Of course, then, the revolutionaries wanted someone with Galphin’s prestige and connections that rivaled, if not eclipsed, Stuart’s own. It is no coincidence that Continental Army generals, such as Benjamin Lincoln, and Continental Congress delegates, like Henry Laurens, approached Galphin as early as October 1775, as “We think it of great moment that you Should have a personal interview with [the] Indians” on their behalf. As many of these revolutionaries understood, the Native peoples of the south – and particularly the Creek nation – held Galphin in high regard. According to indigenous leaders like the Tallassee King, Galphin “was looked upon as an Indian.” Also, contrary to Stuart’s claims, many headmen perceived “Mr. Galphin [as a] Beloved Man,” and as one who “had the Mouth of Charleston,” a title by which Native leaders recognized – and even designated – Galphin as their proxy to the Carolina and Georgia colonies. Further, the revolutionary leadership knew that Stuart hated Galphin with a passion, having written to his acquaintances in London that “I never suffered myself to be duped by him, for neither his knowledge nor intelligence were never necessary for me.” In Stuart’s mind, Galphin was a rival to his own power as the Superintendent of Indian Affairs, as Galphin was not “in any respect responsible to the Superintendent, [who] may with impunity oppose his measures and … render them abortive.” In short, Galphin was a massive thorn in Stuart’s side, and the revolution’s leaders sought to exploit such a rivalry.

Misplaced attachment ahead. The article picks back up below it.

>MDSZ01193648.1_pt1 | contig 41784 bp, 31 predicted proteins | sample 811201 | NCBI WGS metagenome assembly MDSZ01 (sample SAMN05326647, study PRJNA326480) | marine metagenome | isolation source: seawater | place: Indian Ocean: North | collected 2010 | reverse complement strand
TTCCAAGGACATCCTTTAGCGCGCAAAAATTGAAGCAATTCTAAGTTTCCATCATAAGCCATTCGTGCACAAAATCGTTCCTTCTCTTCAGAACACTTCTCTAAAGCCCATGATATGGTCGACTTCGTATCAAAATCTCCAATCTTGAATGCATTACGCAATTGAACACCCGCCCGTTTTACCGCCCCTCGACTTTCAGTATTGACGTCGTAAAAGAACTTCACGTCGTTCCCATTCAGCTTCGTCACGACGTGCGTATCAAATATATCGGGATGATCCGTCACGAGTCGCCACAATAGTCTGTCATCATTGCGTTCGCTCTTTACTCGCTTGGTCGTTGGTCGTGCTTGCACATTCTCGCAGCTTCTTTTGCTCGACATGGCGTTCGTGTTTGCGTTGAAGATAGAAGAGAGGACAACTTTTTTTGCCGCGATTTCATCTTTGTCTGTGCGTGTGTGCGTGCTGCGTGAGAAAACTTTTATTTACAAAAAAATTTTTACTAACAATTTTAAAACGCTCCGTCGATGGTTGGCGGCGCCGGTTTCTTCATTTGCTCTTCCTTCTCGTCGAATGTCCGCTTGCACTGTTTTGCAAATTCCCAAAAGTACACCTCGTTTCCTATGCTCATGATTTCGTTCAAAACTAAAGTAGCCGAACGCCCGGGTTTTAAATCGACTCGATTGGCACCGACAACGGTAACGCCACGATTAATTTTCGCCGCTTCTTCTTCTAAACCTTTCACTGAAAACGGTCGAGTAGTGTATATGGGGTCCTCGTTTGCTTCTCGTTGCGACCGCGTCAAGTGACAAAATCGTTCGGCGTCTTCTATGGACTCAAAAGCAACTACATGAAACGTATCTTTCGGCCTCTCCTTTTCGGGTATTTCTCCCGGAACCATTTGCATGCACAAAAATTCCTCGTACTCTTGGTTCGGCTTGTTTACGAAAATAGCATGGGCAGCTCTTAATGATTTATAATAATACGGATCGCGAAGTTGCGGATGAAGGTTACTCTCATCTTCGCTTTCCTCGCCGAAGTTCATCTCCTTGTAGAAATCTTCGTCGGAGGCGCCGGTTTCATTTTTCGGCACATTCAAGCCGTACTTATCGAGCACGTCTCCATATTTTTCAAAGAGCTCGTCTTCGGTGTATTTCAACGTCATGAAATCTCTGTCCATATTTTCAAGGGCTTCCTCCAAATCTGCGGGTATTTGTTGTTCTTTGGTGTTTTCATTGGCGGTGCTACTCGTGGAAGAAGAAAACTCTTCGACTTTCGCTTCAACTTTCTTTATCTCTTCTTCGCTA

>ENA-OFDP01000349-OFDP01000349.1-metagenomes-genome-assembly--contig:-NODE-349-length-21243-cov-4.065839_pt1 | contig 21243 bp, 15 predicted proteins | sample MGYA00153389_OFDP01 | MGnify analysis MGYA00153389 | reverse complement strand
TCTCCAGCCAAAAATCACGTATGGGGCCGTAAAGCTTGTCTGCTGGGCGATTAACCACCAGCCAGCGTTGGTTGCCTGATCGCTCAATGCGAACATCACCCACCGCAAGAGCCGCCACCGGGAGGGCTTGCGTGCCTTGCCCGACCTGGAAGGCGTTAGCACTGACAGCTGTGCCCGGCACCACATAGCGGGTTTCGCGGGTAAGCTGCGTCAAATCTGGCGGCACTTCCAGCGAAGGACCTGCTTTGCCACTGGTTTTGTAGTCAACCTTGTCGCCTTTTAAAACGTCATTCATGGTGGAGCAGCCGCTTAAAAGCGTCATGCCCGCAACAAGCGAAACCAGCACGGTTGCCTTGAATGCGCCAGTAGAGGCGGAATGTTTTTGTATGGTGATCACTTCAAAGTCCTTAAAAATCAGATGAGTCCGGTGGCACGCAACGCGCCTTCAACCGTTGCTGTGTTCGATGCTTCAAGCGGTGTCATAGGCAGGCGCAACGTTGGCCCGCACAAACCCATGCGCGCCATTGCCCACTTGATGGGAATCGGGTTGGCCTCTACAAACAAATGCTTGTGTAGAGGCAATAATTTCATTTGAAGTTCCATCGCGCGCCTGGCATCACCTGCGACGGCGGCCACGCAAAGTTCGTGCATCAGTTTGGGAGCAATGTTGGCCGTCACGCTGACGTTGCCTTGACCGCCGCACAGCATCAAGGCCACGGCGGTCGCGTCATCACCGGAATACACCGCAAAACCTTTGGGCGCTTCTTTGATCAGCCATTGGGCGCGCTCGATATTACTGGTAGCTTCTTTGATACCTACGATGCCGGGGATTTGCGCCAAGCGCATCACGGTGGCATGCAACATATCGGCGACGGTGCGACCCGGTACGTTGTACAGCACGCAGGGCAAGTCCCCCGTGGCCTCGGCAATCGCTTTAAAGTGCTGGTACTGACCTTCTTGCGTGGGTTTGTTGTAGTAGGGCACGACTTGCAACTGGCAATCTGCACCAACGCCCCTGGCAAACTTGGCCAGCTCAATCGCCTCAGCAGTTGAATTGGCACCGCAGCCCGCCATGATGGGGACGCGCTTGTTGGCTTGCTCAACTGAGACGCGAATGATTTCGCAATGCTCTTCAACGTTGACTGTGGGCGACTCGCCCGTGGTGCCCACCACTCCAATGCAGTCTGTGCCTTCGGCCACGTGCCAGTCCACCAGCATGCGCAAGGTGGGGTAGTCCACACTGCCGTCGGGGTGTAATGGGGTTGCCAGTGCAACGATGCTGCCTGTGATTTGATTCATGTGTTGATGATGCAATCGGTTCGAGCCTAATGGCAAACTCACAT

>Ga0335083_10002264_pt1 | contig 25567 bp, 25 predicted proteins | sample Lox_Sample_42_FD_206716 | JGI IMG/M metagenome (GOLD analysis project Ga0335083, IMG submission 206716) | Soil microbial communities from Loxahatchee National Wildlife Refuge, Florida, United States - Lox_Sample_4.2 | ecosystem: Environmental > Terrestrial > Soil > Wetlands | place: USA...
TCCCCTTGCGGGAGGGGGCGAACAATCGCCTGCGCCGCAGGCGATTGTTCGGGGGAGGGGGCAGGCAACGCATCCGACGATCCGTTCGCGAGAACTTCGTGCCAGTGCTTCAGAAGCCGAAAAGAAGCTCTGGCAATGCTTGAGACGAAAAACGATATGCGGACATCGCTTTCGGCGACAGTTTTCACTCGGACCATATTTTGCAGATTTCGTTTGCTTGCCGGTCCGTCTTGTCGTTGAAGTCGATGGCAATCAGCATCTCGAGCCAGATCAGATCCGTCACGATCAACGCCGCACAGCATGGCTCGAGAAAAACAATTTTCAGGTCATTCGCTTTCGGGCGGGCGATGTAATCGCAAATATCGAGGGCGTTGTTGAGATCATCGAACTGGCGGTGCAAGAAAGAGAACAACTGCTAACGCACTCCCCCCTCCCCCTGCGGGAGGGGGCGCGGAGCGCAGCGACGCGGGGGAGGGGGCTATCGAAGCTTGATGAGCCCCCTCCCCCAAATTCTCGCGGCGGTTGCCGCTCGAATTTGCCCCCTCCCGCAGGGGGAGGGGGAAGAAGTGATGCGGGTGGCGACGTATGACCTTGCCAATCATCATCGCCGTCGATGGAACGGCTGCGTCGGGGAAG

However, Galphin was at best a reluctant revolutionary. Even though he promised the American rebels to do all “in my power … to keep the [Indians] peaceable,” he admitted that “I am sorry an Independence is declared for I was still in hopes affairs would have been settled, but now it is all over.” In fact, he dreaded “they were [all] in Hell … now as there is an Independence declared” as there would be “so many brave men killed & God knows when there will be an end to it.”